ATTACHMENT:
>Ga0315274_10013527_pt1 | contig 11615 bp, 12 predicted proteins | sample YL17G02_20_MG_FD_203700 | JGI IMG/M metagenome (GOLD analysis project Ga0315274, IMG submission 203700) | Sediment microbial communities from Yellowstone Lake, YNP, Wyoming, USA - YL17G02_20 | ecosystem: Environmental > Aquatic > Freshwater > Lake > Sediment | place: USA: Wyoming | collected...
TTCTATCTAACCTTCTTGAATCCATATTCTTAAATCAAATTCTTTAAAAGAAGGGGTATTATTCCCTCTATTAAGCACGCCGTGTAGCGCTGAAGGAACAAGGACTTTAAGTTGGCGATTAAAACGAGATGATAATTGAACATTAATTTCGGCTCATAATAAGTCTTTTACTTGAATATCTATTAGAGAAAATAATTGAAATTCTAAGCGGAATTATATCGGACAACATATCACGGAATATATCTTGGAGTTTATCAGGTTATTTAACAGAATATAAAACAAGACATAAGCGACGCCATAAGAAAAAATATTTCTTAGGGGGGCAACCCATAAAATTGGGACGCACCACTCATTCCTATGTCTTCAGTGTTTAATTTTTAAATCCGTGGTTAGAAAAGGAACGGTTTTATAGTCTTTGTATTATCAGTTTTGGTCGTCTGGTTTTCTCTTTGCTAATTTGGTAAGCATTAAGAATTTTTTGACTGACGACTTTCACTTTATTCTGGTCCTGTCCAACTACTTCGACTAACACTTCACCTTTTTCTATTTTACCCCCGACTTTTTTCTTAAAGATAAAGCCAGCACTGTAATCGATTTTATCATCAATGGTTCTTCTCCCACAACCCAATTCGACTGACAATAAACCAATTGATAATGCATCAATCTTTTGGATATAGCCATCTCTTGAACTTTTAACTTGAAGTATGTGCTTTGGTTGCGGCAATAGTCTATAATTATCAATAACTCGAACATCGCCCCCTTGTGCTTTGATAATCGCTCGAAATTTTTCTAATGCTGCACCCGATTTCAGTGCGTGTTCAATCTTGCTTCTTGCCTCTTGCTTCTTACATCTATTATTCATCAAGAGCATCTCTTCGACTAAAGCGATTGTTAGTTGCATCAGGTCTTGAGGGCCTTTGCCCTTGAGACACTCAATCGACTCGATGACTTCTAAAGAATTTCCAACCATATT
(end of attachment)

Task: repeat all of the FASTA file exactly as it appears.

>Ga0315274_10013527_pt1 | contig 11615 bp, 12 predicted proteins | sample YL17G02_20_MG_FD_203700 | JGI IMG/M metagenome (GOLD analysis project Ga0315274, IMG submission 203700) | Sediment microbial communities from Yellowstone Lake, YNP, Wyoming, USA - YL17G02_20 | ecosystem: Environmental > Aquatic > Freshwater > Lake > Sediment | place: USA: Wyoming | collected...
TTCTATCTAACCTTCTTGAATCCATATTCTTAAATCAAATTCTTTAAAAGAAGGGGTATTATTCCCTCTATTAAGCACGCCGTGTAGCGCTGAAGGAACAAGGACTTTAAGTTGGCGATTAAAACGAGATGATAATTGAACATTAATTTCGGCTCATAATAAGTCTTTTACTTGAATATCTATTAGAGAAAATAATTGAAATTCTAAGCGGAATTATATCGGACAACATATCACGGAATATATCTTGGAGTTTATCAGGTTATTTAACAGAATATAAAACAAGACATAAGCGACGCCATAAGAAAAAATATTTCTTAGGGGGGCAACCCATAAAATTGGGACGCACCACTCATTCCTATGTCTTCAGTGTTTAATTTTTAAATCCGTGGTTAGAAAAGGAACGGTTTTATAGTCTTTGTATTATCAGTTTTGGTCGTCTGGTTTTCTCTTTGCTAATTTGGTAAGCATTAAGAATTTTTTGACTGACGACTTTCACTTTATTCTGGTCCTGTCCAACTACTTCGACTAACACTTCACCTTTTTCTATTTTACCCCCGACTTTTTTCTTAAAGATAAAGCCAGCACTGTAATCGATTTTATCATCAATGGTTCTTCTCCCACAACCCAATTCGACTGACAATAAACCAATTGATAATGCATCAATCTTTTGGATATAGCCATCTCTTGAACTTTTAACTTGAAGTATGTGCTTTGGTTGCGGCAATAGTCTATAATTATCAATAACTCGAACATCGCCCCCTTGTGCTTTGATAATCGCTCGAAATTTTTCTAATGCTGCACCCGATTTCAGTGCGTGTTCAATCTTGCTTCTTGCCTCTTGCTTCTTACATCTATTATTCATCAAGAGCATCTCTTCGACTAAAGCGATTGTTAGTTGCATCAGGTCTTGAGGGCCTTTGCCCTTGAGACACTCAATCGACTCGATGACTTCTAAAGAATTTCCAACCATATT